Finally, Theatre professor Patrick Du Wors was the only Canadian selected for the prestigious 2017 World Stage Design exhibition in Taiwan, and Art History & Visual Studies professor Marcus Milwright published a new book, Islamic Arts and Crafts: An Anthology with Edinburgh University Press.
Lindsay Delaronde supported by dancers during ACHoRd (Photo: Peruzzo)
Considering the City of Victoria declared 2017 a Year of Reconciliation, it was perhaps fitting that we saw a great deal of activity by Indigenous alumni, guest speakers and faculty — most notable of which was the announcement that Visual Arts MFA alumna Lindsay Delaronde would be Victoria’s first Indigenous Artist in Residence. “I hope to create artworks that reflect the values of this land, which are cultivated and nurtured by the Indigenous peoples of this territory,” she said at the time. “I see my role as a way to bring awareness to and acknowledge that reconciliation between Indigenous and non-Indigenous peoples is a process, one in which I can facilitate a collaborative approach for creating strong relationships to produce co-created art projects in Victoria.”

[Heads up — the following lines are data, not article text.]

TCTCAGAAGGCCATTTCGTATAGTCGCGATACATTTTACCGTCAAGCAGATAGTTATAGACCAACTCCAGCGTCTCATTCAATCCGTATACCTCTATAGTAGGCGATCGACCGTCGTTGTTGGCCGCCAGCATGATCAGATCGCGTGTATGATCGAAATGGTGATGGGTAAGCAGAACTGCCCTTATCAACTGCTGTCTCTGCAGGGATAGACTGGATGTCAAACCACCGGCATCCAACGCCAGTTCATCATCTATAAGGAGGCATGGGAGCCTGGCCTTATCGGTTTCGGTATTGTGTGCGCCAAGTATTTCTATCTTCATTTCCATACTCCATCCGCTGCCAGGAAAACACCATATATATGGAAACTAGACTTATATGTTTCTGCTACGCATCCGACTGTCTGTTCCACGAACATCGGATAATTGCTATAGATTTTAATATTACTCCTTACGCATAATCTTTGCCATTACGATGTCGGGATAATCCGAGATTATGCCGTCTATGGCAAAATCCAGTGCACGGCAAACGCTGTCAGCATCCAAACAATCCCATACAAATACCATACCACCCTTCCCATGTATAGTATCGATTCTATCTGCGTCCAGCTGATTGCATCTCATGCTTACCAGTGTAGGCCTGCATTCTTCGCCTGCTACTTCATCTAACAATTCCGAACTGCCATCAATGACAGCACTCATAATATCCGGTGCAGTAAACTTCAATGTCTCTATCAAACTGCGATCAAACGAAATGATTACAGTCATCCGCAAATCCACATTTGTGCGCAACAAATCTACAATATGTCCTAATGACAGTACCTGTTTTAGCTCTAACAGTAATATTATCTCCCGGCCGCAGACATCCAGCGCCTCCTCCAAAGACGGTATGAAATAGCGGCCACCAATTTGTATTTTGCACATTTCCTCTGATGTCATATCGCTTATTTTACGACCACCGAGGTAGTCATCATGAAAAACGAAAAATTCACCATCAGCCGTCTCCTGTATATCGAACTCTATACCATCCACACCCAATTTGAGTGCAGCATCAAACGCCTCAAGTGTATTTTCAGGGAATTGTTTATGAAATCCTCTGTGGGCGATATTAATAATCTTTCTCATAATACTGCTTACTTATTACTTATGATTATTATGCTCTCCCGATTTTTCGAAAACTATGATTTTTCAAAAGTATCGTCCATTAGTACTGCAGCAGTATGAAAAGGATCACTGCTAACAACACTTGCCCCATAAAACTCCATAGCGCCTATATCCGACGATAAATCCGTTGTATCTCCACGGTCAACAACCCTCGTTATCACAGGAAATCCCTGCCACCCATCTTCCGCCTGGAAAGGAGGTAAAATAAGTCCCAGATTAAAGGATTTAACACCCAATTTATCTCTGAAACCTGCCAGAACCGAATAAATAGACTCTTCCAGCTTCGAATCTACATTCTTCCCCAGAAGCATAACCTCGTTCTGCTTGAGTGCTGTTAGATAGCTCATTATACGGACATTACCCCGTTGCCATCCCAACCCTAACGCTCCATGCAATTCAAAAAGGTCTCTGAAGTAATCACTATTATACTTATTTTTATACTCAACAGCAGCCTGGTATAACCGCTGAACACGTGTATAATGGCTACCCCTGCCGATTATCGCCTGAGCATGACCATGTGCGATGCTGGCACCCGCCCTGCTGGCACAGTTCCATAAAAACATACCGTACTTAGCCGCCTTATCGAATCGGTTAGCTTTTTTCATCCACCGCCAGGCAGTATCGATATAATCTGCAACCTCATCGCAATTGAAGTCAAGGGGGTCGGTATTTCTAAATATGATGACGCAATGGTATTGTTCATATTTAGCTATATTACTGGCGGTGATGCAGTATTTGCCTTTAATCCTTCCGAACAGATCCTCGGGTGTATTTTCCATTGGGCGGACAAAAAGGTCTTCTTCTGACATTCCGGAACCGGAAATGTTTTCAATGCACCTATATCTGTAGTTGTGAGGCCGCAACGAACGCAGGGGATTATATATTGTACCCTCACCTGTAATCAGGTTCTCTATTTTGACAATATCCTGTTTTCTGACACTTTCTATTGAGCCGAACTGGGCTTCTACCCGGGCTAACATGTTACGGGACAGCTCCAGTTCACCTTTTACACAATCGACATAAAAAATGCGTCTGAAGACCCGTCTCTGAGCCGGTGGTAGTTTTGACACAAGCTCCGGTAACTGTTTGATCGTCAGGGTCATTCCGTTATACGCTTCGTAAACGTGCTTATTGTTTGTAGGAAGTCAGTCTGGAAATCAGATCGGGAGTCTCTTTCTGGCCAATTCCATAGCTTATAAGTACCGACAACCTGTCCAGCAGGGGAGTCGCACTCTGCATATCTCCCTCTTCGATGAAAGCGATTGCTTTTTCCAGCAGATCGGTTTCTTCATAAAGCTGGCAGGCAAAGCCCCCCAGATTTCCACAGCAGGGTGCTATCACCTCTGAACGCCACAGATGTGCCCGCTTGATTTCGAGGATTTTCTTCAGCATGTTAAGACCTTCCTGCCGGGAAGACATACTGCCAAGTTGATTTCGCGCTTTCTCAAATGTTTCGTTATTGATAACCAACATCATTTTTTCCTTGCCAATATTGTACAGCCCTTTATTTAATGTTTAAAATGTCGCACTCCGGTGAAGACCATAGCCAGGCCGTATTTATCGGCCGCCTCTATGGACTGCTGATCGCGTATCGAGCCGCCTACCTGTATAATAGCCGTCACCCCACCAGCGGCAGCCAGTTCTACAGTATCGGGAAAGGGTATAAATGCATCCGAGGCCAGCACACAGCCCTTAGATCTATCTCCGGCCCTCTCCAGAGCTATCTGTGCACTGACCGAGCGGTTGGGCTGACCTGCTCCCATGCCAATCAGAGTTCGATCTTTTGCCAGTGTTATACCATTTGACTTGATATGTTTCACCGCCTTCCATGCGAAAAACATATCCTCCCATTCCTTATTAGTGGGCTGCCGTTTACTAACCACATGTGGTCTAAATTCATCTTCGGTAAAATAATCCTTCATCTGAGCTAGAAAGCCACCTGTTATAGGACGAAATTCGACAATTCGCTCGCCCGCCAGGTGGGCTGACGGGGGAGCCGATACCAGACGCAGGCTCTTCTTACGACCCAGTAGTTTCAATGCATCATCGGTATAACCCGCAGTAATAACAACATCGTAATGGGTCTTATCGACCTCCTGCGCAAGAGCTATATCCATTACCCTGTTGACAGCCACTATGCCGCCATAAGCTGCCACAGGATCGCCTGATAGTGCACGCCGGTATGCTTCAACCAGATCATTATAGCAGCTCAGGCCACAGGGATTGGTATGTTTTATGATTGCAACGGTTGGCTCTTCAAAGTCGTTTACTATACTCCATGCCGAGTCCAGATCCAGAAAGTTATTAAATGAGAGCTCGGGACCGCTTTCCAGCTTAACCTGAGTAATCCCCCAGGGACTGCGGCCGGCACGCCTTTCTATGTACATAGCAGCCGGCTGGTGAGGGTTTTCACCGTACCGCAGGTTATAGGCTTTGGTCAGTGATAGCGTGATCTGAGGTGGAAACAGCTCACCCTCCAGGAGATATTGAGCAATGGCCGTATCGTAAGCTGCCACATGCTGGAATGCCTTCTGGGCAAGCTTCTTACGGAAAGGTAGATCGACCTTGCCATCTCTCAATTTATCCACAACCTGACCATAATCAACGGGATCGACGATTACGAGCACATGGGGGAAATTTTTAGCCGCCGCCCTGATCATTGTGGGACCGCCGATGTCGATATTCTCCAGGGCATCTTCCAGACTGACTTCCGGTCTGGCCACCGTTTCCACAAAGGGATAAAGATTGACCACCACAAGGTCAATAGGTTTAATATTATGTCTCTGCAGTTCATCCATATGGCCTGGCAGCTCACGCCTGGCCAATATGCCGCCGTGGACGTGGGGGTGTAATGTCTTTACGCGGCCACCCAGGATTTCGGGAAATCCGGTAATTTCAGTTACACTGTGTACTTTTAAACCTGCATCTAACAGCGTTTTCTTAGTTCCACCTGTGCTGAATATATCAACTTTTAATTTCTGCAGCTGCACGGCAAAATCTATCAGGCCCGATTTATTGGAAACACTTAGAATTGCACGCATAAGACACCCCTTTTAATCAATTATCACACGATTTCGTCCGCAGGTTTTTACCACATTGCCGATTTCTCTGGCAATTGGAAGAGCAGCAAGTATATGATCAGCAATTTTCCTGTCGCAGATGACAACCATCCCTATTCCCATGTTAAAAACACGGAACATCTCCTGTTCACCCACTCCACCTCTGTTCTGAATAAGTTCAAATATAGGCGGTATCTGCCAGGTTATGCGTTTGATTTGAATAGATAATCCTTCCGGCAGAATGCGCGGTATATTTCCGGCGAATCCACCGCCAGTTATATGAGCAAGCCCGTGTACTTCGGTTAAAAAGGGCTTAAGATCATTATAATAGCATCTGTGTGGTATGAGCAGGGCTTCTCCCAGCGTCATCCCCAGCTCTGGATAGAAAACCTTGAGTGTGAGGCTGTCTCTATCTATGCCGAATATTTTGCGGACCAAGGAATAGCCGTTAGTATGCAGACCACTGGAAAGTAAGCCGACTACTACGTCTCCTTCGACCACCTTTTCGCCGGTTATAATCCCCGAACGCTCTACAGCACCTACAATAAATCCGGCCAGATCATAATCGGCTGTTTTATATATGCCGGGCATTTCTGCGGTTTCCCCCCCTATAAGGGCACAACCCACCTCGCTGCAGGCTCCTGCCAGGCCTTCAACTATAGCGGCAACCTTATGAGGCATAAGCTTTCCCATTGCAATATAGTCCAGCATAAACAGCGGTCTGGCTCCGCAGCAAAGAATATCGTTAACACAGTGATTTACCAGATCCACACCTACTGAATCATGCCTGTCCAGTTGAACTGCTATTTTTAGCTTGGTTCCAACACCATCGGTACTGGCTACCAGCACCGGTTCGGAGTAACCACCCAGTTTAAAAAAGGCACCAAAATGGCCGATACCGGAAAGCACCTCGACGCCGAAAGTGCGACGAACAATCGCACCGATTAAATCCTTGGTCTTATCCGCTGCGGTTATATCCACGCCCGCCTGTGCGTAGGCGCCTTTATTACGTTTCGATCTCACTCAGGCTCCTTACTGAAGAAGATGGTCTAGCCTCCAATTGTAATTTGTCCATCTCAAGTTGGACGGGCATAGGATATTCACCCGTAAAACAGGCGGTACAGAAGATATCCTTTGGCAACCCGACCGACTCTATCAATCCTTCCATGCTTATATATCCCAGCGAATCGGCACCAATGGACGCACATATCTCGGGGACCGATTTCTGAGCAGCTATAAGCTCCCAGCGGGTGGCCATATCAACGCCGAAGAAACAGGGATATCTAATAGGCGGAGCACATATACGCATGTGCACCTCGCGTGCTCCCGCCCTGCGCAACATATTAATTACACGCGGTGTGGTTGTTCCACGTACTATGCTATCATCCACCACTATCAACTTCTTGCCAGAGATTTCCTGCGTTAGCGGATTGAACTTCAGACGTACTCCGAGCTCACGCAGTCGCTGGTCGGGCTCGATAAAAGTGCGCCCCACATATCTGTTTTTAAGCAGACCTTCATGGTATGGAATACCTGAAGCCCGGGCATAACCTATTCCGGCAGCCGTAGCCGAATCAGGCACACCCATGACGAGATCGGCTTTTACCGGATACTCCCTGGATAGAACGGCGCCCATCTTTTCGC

2017 also saw the completion of Rande Cook’s two-year term as the latest Audain Professor in Visual Arts — on top of his duties as chief of Vancouver Island’s ’Namgis Nation and his commitments as an in-demand contemporary artist with an international practice. “Two years in the position allowed me to really reach students,” says Cook. “I was able to delve into the role art plays in politics, and got them to dive deep within themselves. I pushed my students a lot and they seemed to appreciate that — the feedback at the end of the year said it was one of the more profound classes they had ever taken.”